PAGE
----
Eurodad
Information
  • Date submitted: 1 Nov 2011
  • Stakeholder type: Major Group
  • Name: Eurodad
  • Submission Document: Download
Keywords: Public procurement (9 hits),

Full Submission

Driving sustainable development through Public procurement

Eurodad submission for the Rio+20 compilation document

Public procurement can be a major driver of sustainable development and should therefore be on the Rio Summit?s agenda. Public procurement accounts for at least 15 percent of global GDP. It is the largest share of government spending besides wages. Moreover, it a section of the economy which is directly under public control, and can be directed towards achieving development goals. Thus, if wisely used, it is a major policy tool for driving sustainable development, in both developed and developing countries.

Sustainable Public procurement (SPP) is often defined as a process whereby organizations meet their needs for goods, services, works and utilities in a way that achieves value for money on a whole life basis in terms of generating benefits not only to the organizaČtion, but also to society and the economy, whilst minimizing damage to the environment. SPP takes developmental, social and environmental criteria into account and makes Public procurement contribute to reaching the Internationally Agreed Development Goals.

The relevance of SPP has already been identified by the World Summit on Sustainable Development in Johannesburg in 2002. The Johannesburg Plan of Implementation contains an SPP chapter. However implementation since then has been limited. Several UN Member States conducted smaller, more fragmented reforms but scope, depth and speed of reforms leave much room for improvement. The European Union is considering adopting some SPP approaches to modernize its own procurement policy, but has a narrow focus on the environmental dimension.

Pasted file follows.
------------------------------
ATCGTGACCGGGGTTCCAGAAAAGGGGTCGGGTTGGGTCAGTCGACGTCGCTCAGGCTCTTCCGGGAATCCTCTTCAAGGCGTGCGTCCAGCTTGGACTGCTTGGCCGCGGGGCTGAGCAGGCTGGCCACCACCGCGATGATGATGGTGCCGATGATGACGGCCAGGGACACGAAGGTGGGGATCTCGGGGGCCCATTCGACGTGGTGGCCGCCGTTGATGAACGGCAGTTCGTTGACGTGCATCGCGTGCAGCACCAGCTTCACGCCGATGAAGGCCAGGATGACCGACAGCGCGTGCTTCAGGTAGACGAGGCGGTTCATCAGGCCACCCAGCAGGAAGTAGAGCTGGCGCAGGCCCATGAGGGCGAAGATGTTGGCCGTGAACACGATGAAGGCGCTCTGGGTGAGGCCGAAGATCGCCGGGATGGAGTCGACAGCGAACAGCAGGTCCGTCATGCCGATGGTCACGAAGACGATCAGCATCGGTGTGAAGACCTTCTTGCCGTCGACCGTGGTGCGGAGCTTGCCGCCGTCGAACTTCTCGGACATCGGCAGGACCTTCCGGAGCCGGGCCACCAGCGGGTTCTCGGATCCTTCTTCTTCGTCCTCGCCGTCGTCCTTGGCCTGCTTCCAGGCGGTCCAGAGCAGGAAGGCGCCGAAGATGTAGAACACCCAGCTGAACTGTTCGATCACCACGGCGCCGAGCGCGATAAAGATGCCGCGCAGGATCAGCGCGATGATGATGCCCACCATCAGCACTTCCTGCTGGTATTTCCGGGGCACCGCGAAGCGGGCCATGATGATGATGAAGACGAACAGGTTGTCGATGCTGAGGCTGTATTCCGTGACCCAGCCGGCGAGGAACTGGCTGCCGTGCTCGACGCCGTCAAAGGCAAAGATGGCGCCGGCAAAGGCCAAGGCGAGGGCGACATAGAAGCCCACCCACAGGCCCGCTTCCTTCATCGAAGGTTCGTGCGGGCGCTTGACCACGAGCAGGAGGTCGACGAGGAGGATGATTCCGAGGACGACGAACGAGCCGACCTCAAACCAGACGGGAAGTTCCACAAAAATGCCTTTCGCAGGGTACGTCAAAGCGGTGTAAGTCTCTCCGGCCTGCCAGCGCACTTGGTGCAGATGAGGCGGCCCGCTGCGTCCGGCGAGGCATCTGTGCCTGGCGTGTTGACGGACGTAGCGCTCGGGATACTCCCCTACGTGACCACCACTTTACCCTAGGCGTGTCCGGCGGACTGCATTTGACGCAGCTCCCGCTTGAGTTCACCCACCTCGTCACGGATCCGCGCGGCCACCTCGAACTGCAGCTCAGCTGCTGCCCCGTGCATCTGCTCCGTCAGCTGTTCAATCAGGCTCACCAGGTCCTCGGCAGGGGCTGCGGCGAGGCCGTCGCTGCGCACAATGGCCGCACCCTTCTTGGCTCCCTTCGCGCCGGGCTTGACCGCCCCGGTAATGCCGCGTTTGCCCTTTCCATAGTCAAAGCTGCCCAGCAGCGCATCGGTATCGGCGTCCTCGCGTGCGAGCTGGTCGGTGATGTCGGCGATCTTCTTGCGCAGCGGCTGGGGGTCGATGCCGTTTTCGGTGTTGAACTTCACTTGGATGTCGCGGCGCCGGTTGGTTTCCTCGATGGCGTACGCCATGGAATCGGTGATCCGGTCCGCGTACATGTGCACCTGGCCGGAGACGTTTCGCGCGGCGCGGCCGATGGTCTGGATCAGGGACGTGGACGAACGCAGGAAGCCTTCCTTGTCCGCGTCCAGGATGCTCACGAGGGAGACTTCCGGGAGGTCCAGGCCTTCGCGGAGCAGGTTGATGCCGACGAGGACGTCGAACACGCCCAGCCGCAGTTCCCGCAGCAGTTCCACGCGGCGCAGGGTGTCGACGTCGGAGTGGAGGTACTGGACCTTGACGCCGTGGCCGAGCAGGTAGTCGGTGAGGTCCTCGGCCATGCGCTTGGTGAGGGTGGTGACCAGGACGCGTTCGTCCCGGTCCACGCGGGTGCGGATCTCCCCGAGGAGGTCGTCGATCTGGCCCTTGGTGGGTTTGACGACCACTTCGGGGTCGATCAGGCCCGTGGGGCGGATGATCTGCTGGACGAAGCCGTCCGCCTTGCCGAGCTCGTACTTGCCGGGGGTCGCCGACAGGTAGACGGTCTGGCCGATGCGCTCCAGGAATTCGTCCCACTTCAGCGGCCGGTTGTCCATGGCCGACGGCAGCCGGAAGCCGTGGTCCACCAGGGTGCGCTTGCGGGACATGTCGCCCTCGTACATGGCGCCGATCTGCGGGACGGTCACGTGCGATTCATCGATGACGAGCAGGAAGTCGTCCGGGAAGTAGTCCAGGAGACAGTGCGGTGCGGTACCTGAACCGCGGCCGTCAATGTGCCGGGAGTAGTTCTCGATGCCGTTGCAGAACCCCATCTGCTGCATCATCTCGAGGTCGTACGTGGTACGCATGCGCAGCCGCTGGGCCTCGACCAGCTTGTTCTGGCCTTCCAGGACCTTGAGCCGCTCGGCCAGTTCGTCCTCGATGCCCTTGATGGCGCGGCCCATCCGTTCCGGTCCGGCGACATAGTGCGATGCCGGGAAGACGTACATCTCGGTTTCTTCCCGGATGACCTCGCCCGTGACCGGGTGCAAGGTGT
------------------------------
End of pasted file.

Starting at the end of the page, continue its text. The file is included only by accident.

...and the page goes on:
SPP implementation in developing countries is promoted under the Marrakesh process, but just a small number of countries participate in pilot programs. Most larger Public procurement reform programs in developing countries are designed, funded and implemented by the World Bank. Independent research found that SPP criteria are hardly ever considered in technical assistance provided. Consequently, the laws, institutions and human capabilities resulting from such programs do not enable developing countries to apply SPP in practice. This has received criticism from experts who argue that the ongoing process of building functional systems offers a unique opportunity, to develop and implement the most modern SPP procurement systems, in line with the concept of sustainable development.

International debate about ?best practice? in procurement largely takes place in a donor and IFI-dominated discourse ? at the OECD Task Force on Procurement ? and the concept of SPP does not feature much in this influential policy-making process. Neither do SPP criteria feature in diagnostic tools for procurement systems developed by the Task Force, such as the Methodology for the Assessment of Procurement Systems (MAPS), which have been developed by this Task Force.

The Rio Summit can give a new impetus to Sustainable Public procurement. The Outcome Document should include:

- A deepened and strengthened global agreement on sustainable Public procurement.

- A detailed roadmap, targets and timelines for reform.

- The commitment to found a new UN-hosted Global Partnership for Procurement ? to replace the OECD Task Force on Procurement ? which builds on the SPP concept and draws on the experience of UN organizations such as the UNDP, UNCTAD, UNEP and the ILO, works with parliaments and civil society, and ensures that in future SPP principles guide Public procurement reforms in both developed and developing countries.

- The commitment to mainstream SPP criteria in diagnostic tools used for assessing procurement systems.

- The commitment to reform procurement practices of bilateral aid agencies, multilateral development banks and international organizations. This implies full untying of aid grants and development loans, using and strengthening SPP country procurement systems of partner countries or giving preference to local and regional procurement; and taking developmental, social and environmental considerations into account.
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